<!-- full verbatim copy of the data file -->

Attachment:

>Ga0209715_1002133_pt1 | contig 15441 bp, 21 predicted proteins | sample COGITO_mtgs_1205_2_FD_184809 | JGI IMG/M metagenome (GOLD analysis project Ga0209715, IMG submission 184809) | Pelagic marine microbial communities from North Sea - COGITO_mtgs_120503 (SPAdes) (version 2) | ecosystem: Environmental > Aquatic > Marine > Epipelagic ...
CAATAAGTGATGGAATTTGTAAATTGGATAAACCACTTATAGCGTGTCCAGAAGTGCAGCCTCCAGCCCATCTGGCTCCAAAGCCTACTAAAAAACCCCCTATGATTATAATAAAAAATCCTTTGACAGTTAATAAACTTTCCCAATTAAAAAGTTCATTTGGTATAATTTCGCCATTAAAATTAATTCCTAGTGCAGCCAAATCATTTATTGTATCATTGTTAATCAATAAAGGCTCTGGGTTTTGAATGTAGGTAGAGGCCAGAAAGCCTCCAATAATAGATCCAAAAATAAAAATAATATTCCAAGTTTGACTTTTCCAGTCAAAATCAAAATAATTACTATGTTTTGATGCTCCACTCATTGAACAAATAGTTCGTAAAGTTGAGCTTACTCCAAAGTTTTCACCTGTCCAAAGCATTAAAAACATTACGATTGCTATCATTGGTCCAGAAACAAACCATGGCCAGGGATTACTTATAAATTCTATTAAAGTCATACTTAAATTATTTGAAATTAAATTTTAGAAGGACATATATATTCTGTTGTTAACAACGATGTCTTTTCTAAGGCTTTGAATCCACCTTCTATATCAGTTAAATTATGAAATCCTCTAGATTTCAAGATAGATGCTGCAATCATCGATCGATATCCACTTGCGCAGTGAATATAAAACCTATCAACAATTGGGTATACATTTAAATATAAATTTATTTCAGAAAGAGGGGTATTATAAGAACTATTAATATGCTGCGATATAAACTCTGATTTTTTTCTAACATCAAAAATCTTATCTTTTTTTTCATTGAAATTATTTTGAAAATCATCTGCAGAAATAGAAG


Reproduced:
>Ga0209715_1002133_pt1 | contig 15441 bp, 21 predicted proteins | sample COGITO_mtgs_1205_2_FD_184809 | JGI IMG/M metagenome (GOLD analysis project Ga0209715, IMG submission 184809) | Pelagic marine microbial communities from North Sea - COGITO_mtgs_120503 (SPAdes) (version 2) | ecosystem: Environmental > Aquatic > Marine > Epipelagic ...
CAATAAGTGATGGAATTTGTAAATTGGATAAACCACTTATAGCGTGTCCAGAAGTGCAGCCTCCAGCCCATCTGGCTCCAAAGCCTACTAAAAAACCCCCTATGATTATAATAAAAAATCCTTTGACAGTTAATAAACTTTCCCAATTAAAAAGTTCATTTGGTATAATTTCGCCATTAAAATTAATTCCTAGTGCAGCCAAATCATTTATTGTATCATTGTTAATCAATAAAGGCTCTGGGTTTTGAATGTAGGTAGAGGCCAGAAAGCCTCCAATAATAGATCCAAAAATAAAAATAATATTCCAAGTTTGACTTTTCCAGTCAAAATCAAAATAATTACTATGTTTTGATGCTCCACTCATTGAACAAATAGTTCGTAAAGTTGAGCTTACTCCAAAGTTTTCACCTGTCCAAAGCATTAAAAACATTACGATTGCTATCATTGGTCCAGAAACAAACCATGGCCAGGGATTACTTATAAATTCTATTAAAGTCATACTTAAATTATTTGAAATTAAATTTTAGAAGGACATATATATTCTGTTGTTAACAACGATGTCTTTTCTAAGGCTTTGAATCCACCTTCTATATCAGTTAAATTATGAAATCCTCTAGATTTCAAGATAGATGCTGCAATCATCGATCGATATCCACTTGCGCAGTGAATATAAAACCTATCAACAATTGGGTATACATTTAAATATAAATTTATTTCAGAAAGAGGGGTATTATAAGAACTATTAATATGCTGCGATATAAACTCTGATTTTTTTCTAACATCAAAAATCTTATCTTTTTTTTCATTGAAATTATTTTGAAAATCATCTGCAGAAATAGAAG